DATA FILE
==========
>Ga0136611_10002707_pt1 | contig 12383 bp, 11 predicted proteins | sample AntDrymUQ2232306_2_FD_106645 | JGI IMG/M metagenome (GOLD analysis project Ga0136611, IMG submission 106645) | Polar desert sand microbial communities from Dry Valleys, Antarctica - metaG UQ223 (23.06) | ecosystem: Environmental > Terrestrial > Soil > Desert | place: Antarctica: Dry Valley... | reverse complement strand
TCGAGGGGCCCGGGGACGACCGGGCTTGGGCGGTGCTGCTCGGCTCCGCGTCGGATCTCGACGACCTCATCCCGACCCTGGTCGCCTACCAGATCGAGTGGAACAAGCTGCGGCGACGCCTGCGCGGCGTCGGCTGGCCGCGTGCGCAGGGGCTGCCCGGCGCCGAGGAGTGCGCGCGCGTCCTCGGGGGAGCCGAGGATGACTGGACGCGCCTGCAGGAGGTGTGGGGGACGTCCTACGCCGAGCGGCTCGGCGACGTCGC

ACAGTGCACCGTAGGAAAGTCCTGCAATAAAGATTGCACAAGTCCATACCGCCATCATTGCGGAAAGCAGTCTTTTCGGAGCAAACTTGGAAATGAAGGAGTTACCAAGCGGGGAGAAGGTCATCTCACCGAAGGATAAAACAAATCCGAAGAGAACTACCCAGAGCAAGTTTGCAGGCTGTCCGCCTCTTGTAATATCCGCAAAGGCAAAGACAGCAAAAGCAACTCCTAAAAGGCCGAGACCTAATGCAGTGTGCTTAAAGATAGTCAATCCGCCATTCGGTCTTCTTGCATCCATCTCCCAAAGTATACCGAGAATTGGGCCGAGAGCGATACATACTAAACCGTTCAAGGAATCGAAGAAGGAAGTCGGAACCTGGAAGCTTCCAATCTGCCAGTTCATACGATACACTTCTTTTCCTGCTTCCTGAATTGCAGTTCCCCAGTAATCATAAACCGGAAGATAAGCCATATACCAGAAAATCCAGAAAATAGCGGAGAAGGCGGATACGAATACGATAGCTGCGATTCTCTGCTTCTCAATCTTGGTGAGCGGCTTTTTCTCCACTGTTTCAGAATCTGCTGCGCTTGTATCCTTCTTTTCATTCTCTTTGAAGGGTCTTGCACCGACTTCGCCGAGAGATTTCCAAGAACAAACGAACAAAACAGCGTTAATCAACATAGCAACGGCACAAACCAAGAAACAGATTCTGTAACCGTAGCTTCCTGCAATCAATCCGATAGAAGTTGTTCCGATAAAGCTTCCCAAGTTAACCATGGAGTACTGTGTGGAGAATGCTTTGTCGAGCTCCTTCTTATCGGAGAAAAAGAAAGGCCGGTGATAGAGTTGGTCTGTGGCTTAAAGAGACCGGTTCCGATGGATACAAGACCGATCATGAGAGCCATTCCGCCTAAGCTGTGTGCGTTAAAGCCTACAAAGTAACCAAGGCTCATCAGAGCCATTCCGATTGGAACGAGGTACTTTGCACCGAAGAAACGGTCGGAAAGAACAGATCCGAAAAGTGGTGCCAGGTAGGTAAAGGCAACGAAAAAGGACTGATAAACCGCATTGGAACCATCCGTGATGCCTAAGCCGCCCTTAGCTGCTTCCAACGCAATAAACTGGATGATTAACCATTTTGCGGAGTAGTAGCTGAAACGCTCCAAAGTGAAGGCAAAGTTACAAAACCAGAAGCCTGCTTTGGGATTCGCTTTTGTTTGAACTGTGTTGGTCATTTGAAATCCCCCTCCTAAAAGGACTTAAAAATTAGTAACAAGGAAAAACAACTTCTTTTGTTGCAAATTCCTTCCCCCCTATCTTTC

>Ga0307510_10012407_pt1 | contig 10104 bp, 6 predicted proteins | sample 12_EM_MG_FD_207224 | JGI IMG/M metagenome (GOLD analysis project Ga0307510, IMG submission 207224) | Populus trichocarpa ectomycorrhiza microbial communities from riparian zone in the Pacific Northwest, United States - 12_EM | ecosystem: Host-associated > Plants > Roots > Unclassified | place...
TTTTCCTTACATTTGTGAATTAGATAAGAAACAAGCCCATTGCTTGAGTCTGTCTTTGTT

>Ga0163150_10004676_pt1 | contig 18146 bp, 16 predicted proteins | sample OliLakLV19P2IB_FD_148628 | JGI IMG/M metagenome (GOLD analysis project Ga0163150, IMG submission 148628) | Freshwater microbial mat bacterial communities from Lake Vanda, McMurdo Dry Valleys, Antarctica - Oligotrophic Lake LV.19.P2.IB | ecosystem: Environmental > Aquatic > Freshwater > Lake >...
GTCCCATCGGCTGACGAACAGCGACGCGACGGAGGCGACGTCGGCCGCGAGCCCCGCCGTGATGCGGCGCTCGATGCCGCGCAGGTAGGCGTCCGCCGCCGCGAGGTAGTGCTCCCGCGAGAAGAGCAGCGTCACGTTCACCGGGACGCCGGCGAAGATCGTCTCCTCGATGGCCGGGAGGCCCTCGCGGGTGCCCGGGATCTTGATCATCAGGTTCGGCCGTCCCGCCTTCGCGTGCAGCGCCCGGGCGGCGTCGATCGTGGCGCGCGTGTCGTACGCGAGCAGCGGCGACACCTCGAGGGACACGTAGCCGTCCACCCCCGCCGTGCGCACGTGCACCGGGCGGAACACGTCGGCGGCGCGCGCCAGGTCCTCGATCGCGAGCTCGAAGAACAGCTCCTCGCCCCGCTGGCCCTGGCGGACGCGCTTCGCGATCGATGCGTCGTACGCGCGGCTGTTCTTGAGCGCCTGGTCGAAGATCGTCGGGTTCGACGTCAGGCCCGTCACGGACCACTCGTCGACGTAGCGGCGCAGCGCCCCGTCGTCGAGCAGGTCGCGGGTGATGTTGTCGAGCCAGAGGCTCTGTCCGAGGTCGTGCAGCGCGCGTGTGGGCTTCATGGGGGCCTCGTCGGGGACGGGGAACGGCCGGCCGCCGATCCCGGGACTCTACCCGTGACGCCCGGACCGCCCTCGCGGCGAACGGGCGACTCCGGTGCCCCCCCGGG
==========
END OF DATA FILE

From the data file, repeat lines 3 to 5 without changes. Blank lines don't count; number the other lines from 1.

ACAGTGCACCGTAGGAAAGTCCTGCAATAAAGATTGCACAAGTCCATACCGCCATCATTGCGGAAAGCAGTCTTTTCGGAGCAAACTTGGAAATGAAGGAGTTACCAAGCGGGGAGAAGGTCATCTCACCGAAGGATAAAACAAATCCGAAGAGAACTACCCAGAGCAAGTTTGCAGGCTGTCCGCCTCTTGTAATATCCGCAAAGGCAAAGACAGCAAAAGCAACTCCTAAAAGGCCGAGACCTAATGCAGTGTGCTTAAAGATAGTCAATCCGCCATTCGGTCTTCTTGCATCCATCTCCCAAAGTATACCGAGAATTGGGCCGAGAGCGATACATACTAAACCGTTCAAGGAATCGAAGAAGGAAGTCGGAACCTGGAAGCTTCCAATCTGCCAGTTCATACGATACACTTCTTTTCCTGCTTCCTGAATTGCAGTTCCCCAGTAATCATAAACCGGAAGATAAGCCATATACCAGAAAATCCAGAAAATAGCGGAGAAGGCGGATACGAATACGATAGCTGCGATTCTCTGCTTCTCAATCTTGGTGAGCGGCTTTTTCTCCACTGTTTCAGAATCTGCTGCGCTTGTATCCTTCTTTTCATTCTCTTTGAAGGGTCTTGCACCGACTTCGCCGAGAGATTTCCAAGAACAAACGAACAAAACAGCGTTAATCAACATAGCAACGGCACAAACCAAGAAACAGATTCTGTAACCGTAGCTTCCTGCAATCAATCCGATAGAAGTTGTTCCGATAAAGCTTCCCAAGTTAACCATGGAGTACTGTGTGGAGAATGCTTTGTCGAGCTCCTTCTTATCGGAGAAAAAGAAAGGCCGGTGATAGAGTTGGTCTGTGGCTTAAAGAGACCGGTTCCGATGGATACAAGACCGATCATGAGAGCCATTCCGCCTAAGCTGTGTGCGTTAAAGCCTACAAAGTAACCAAGGCTCATCAGAGCCATTCCGATTGGAACGAGGTACTTTGCACCGAAGAAACGGTCGGAAAGAACAGATCCGAAAAGTGGTGCCAGGTAGGTAAAGGCAACGAAAAAGGACTGATAAACCGCATTGGAACCATCCGTGATGCCTAAGCCGCCCTTAGCTGCTTCCAACGCAATAAACTGGATGATTAACCATTTTGCGGAGTAGTAGCTGAAACGCTCCAAAGTGAAGGCAAAGTTACAAAACCAGAAGCCTGCTTTGGGATTCGCTTTTGTTTGAACTGTGTTGGTCATTTGAAATCCCCCTCCTAAAAGGACTTAAAAATTAGTAACAAGGAAAAACAACTTCTTTTGTTGCAAATTCCTTCCCCCCTATCTTTC

>Ga0307510_10012407_pt1 | contig 10104 bp, 6 predicted proteins | sample 12_EM_MG_FD_207224 | JGI IMG/M metagenome (GOLD analysis project Ga0307510, IMG submission 207224) | Populus trichocarpa ectomycorrhiza microbial communities from riparian zone in the Pacific Northwest, United States - 12_EM | ecosystem: Host-associated > Plants > Roots > Unclassified | place...
TTTTCCTTACATTTGTGAATTAGATAAGAAACAAGCCCATTGCTTGAGTCTGTCTTTGTT